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Geophysical Research Abstracts, Vol. 7, 06675, 2005
SRef-ID: 1607-7962/gra/EGU05-A-06675
© European Geosciences Union 2005
Bioconservation of the marble base of the Pietà
Rondanini by Michelangelo Buonarroti
F. Cappitelli (1), E. Zanardini (1), L. Toniolo (2), P. Abbruscato (1), G. Ranalli (3), C.
Sorlini (1)
(1) Department of Food Science and Microbiology, University of Milan, Italy, (2) Istituto per
la Conservazione e la Valorizzazione dei Beni Culturali, CNR, Polytechnic of Milan, Italy, (3)
Department of Agri-Food, Environmental, and Microbiological Science and Technologies,
University of Molise, Italy ([email protected] / Fax +39 02 503 16694 / Phone +39
02 50316721)
Microorganisms have often been associated with detrimental effects on the integrity
of cultural heritage made of stone. However, there has been growing evidence that
they could be used to remediate the deterioration processes on historical objects of art,
a process named bioconservation. Bioconservation of surfaces have some advantages
over traditional cleaning methods. Chemicals are not always selective and mechanical treatments can sometimes damage the surface. In contrast, this biotechnological
method is non-destructive and represents an environmental-friendly alternative as microorganisms act in the same way as they do in their natural habitats.
First of all, microorganisms with the ability to remove undesired materials are selected. If they are not acquired from microbial collections but they are isolated from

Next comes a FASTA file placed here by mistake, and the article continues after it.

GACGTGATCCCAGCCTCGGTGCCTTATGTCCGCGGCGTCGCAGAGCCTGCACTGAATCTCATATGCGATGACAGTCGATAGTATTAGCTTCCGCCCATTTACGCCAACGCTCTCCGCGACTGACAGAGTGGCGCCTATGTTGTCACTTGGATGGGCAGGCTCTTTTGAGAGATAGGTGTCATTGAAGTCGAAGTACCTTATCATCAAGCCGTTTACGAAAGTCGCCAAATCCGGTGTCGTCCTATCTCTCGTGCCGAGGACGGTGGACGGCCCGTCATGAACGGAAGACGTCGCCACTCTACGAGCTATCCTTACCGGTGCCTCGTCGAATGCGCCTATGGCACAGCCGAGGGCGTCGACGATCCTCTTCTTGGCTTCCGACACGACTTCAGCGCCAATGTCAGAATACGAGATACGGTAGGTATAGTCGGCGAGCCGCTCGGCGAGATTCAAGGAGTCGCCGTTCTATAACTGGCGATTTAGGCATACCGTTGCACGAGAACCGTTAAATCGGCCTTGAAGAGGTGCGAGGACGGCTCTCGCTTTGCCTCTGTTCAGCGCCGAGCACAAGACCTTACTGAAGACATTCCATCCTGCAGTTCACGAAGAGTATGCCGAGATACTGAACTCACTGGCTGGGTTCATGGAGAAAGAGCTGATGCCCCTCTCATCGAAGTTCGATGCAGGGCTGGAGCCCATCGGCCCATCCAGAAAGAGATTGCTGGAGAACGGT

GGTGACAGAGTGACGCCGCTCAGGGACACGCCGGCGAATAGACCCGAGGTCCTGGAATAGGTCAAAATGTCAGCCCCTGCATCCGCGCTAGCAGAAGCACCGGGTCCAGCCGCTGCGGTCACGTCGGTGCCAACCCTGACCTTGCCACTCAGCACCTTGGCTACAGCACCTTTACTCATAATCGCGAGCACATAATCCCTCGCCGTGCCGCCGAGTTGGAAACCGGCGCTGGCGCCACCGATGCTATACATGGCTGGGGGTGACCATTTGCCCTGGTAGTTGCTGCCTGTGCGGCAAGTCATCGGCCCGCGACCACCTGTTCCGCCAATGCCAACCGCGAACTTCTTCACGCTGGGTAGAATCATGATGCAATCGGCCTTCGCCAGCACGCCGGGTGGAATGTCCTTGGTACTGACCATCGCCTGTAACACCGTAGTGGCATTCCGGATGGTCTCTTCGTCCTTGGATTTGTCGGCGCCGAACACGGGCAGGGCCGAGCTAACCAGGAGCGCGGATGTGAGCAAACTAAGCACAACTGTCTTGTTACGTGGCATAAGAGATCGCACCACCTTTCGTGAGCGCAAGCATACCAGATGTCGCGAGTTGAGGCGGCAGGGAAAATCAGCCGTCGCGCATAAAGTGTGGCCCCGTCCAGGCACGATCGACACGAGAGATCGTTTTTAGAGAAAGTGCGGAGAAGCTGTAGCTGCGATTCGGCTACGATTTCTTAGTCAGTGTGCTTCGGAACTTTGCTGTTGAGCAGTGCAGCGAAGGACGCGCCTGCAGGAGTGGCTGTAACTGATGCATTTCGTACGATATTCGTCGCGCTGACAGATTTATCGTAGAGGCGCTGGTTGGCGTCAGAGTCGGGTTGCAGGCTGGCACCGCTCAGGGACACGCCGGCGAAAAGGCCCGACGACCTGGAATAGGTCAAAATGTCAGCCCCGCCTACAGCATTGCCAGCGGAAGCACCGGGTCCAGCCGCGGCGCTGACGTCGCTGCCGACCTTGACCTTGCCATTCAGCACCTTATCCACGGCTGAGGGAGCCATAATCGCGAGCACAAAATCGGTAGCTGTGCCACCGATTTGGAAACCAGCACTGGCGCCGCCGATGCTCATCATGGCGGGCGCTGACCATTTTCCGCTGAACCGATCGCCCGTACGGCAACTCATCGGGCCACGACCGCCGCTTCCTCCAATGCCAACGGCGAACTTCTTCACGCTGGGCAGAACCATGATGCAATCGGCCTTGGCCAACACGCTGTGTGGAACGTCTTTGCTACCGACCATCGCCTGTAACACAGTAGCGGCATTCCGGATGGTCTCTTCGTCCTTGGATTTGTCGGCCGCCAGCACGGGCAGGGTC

environmental habitats they must prove to be non-pathogenic species.
In this work the ability of selected microorganisms to remove sulphate, in the form of
gypsum, was proved. The biological treatment was carried out on the marble base of
the Pietà Rondanini by Michelangelo. This base was altered by grey-black deposits,
firmly adhering on the marble surface, chemically characterised as calcite and gypsum (ratio 2:1). The proper biological treatment would have involved both sulphatereducing bacteria and calcite-solubilising bacteria. However, the latter were not considered as the sound marble is made of calcite. As a consequence, it was decided to use
the sulphate-reducing bacterium Desulfovibrio vulgaris sub. vulgaris (ATCC 29579)
that had showed a good yield of H2 S, a gas that is liberated in the air. The medium
used was the 63 DSMZ Desulfovibrio partially modified (no iron was present in the
medium). Iron is not welcome as together with reduced sulphur compounds produces
FeS that forms black crystals precipitates. In addition, prior to use the liquid broth
was filtered to remove traces of black crystals. After this step, cells were centrifuged
and resuspended in a phosphate buffer at pH 7 containing sodium lactate. Carbogel
powder was then added to the suspension to produce a delivery system with immobilised cells. The activated gel was applied to the altered surface. After 24-30 hours
the gel was removed and the bacteria were continuously monitored after the treatment
to prove their complete removal. Once the bacteria were removed, grey-black deposits
were not anymore present and also the undesired calcite was easily taken out.
Finally, the air in the room, where the Pietà Rondanini is stored, was monitored to
evaluate the potential risks of microorganisms and fungal spores in the sculpture environment.